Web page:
Eating in Barcelona the Serious Eats Way
My niece Anna got married yesterday. It was a gorgeous outdoor wedding in Connecticut with perfect weather, a mercifully brief and to-the-point ceremony presided over by a U.S. Court of Appeals judge with a sense of humor, and a radiantly happy and beautiful bride. We gave Anna and Andrew a couple of pots they had registered for, but they are leaving for Barcelona tonight for their honeymoon, so as a little bonus gift I wanted to give them the Serious Eats Barcelona Food Lovers' Guide. Please feel free to add to my admittedly incomplete list.
My wife, Vicky, our son, Will, and I went to Barcelona this past March for a week. Thanks to Teresa Parker, a friend of a friend who runs Spanish culinary tours, we stayed in a great apartment beautifully located five minutes away from La Boqueria, the great Barcelona food market, and The Ramblas, the walking boulevard both Barcelona-ites and tourists seem to frequent daily.
I was armed with a 22-page fax courtesy of Andy Nusser, the chef-owner of the excellent New York Spanish restaurant Casa Mono, who went on a Barcelona eating expedition with Mario Batali. Batali and Nusser had gone to Spain together on an R & D eating and drinking trip before opening Casa Mono. As a kicker, I had a one-page guide from Jeffrey Steingarten. I figured that, between Batali, Nusser, and Steingarten, we would eat very well in Barcelona. That turned out to be an understatement.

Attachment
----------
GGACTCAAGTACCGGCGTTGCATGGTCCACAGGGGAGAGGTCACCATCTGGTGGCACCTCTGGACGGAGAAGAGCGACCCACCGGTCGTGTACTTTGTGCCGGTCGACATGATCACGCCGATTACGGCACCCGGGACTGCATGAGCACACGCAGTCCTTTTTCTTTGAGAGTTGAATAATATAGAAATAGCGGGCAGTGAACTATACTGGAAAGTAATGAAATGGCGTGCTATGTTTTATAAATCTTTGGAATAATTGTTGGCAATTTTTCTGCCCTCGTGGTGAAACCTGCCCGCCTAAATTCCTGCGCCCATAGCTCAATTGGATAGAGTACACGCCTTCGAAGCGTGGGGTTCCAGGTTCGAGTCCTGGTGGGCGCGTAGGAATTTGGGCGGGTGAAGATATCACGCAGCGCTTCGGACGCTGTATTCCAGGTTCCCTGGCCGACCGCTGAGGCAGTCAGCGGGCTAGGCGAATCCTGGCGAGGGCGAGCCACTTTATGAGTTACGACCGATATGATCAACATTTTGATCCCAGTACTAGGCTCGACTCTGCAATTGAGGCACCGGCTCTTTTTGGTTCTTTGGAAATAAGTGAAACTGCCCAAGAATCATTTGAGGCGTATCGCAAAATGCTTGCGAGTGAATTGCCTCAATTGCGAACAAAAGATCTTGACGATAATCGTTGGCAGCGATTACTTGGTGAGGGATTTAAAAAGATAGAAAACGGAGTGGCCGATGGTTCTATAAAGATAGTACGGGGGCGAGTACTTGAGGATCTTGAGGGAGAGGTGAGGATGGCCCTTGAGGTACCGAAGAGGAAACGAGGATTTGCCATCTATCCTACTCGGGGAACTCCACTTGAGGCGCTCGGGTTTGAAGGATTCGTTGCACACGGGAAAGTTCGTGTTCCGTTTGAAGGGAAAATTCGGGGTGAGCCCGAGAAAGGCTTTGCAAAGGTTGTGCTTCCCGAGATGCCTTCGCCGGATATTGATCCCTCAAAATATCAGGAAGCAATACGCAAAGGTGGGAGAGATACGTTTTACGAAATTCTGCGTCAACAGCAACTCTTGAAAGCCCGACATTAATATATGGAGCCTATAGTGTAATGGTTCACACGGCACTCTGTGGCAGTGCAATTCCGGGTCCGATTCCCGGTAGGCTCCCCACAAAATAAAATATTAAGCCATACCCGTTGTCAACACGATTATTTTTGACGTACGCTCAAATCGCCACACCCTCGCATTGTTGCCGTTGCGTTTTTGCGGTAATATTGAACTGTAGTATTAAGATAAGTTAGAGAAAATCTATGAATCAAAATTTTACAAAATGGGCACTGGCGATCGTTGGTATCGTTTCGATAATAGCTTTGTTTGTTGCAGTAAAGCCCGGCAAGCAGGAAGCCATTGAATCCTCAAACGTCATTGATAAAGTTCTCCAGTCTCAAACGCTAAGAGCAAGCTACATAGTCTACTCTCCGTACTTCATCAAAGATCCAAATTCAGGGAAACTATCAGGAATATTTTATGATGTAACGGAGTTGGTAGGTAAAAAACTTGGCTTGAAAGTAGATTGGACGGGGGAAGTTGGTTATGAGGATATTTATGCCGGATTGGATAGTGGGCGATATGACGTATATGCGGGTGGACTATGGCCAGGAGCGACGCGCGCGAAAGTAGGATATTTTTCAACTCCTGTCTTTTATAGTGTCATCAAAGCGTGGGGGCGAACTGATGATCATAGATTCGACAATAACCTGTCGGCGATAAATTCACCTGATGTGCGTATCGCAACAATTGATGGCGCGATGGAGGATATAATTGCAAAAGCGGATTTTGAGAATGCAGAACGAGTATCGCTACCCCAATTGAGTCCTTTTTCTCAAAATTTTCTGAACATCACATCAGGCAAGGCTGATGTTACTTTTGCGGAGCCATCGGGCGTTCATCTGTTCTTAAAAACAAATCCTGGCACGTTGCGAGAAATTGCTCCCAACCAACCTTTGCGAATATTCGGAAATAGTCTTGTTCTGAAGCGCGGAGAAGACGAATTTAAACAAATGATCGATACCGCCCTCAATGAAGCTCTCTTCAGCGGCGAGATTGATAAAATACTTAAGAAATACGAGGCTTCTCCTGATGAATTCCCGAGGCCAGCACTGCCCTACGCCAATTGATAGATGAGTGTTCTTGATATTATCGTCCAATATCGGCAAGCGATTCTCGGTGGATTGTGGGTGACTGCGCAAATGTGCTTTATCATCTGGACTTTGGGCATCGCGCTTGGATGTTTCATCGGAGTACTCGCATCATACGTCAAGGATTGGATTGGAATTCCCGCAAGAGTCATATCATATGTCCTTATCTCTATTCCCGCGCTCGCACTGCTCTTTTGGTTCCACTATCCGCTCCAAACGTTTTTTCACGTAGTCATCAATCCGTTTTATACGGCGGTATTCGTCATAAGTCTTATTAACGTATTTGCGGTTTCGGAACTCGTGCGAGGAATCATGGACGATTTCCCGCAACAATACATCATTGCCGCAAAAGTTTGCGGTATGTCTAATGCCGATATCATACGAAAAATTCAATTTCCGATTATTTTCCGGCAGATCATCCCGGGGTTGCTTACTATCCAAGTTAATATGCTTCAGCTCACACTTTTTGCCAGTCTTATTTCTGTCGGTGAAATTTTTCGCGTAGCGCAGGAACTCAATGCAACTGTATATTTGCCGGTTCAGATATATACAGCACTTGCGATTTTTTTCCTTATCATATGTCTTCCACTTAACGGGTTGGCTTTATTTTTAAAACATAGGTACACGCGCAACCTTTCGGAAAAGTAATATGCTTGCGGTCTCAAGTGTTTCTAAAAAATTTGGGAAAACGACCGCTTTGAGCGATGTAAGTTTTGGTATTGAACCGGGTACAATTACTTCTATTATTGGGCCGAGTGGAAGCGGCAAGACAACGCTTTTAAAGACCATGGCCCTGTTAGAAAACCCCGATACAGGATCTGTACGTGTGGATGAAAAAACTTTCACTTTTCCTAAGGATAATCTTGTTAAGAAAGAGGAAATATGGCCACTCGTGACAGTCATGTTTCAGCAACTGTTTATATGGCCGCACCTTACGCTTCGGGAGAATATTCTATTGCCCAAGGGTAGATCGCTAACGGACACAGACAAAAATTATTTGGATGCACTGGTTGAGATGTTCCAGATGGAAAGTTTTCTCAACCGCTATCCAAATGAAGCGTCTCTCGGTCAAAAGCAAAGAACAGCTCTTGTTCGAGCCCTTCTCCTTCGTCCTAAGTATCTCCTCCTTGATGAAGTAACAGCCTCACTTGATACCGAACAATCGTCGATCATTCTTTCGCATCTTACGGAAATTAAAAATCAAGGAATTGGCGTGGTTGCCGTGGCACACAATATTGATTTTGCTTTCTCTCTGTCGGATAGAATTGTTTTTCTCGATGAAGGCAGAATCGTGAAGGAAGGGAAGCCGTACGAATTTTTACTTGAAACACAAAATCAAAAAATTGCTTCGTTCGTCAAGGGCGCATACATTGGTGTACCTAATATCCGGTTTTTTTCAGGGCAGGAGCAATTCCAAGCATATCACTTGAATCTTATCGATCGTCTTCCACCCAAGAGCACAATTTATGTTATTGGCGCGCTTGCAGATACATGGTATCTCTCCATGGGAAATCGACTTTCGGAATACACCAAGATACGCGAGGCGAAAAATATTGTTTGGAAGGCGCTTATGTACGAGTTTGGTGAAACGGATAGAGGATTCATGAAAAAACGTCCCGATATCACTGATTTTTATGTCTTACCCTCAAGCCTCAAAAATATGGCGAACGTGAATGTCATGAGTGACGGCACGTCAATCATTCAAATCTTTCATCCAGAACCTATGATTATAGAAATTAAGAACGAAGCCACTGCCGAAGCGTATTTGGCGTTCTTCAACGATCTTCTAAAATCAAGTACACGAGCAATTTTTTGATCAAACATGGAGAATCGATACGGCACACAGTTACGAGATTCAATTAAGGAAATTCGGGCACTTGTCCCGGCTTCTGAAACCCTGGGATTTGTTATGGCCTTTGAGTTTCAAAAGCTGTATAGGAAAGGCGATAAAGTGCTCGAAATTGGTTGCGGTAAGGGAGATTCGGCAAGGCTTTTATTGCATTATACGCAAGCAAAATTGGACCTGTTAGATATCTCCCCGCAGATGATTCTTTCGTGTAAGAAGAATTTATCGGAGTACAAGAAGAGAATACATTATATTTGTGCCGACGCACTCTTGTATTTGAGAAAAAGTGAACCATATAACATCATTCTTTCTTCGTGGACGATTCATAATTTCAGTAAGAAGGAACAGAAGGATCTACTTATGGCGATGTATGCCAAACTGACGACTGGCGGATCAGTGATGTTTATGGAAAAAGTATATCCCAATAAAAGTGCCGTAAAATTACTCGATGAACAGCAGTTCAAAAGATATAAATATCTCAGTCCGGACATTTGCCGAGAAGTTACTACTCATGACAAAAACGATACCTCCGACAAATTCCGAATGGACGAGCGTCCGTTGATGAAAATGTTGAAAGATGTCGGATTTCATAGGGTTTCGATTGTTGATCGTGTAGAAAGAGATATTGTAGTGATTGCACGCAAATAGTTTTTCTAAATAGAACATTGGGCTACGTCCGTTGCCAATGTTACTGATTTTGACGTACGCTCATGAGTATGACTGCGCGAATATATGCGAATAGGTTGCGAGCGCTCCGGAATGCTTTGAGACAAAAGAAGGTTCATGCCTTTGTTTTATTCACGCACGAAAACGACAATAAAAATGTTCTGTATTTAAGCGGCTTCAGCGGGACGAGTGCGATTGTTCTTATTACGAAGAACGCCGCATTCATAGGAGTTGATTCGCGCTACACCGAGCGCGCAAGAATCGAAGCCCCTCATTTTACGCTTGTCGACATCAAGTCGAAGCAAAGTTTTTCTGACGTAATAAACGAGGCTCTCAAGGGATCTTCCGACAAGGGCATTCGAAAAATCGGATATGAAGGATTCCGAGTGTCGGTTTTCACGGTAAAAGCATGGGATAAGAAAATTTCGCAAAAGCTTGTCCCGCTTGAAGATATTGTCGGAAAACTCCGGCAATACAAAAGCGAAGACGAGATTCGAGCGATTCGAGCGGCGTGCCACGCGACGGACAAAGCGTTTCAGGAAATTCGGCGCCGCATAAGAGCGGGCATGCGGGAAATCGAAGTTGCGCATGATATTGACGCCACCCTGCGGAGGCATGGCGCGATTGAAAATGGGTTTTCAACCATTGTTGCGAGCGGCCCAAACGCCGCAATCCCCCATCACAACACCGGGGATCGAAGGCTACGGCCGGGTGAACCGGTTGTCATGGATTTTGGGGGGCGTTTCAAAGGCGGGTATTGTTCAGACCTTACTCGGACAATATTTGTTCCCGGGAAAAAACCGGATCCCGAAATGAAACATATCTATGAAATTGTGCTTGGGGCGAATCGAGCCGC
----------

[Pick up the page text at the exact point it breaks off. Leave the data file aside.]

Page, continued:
Basically, we walked and ate for seven days straight, with a few forays to museums and Gaudi houses and parks in between. So, without further adieu, Barcelona bite by bite.
Address: Mercat de la Boqueria, 66-67
Breakfast was my alone time in Barcelona. Vicky and Will would sleep in, and I would wander over to the the Boqueria. My first stop would always be Cafe Pinotxo, a corner L-shaped counter-food bar. Since I ate there every morning I sampled a wide variety of items: perfect scrambled eggs with tiny clams, smoked trout with Muscat grapes, baby scallops still in their gorgeous shells, baby calamari with in ink satueed with white beans and pomegranate molasses, a simple plate of patenegro, the incomparable Spanish hams, served on a plate or in a pressed sandwich with cheese, gambones (langoustines) with roe sauteed with garlic and parsley, various and sundry fried things. Needless to say, the breakfast menu at Pinoxto is not your typical diner fare. It is delicious, especially washed down at nine in the monring with cava, the Spanish sparkling wine,
Then I would walk around the boqueria trying to educate myself about Spanish ham, because there were literally fifteen ham purveyors in the market. Thankfully Serious Eater Jose came to my rescue with a little on-line tutorial. I bought ham every day in Barcelona, a sort of perverse carnivore's take on the apple a day keeps the doctor away rhyme we all learned as children.
Address: Plaça des les Olles, 8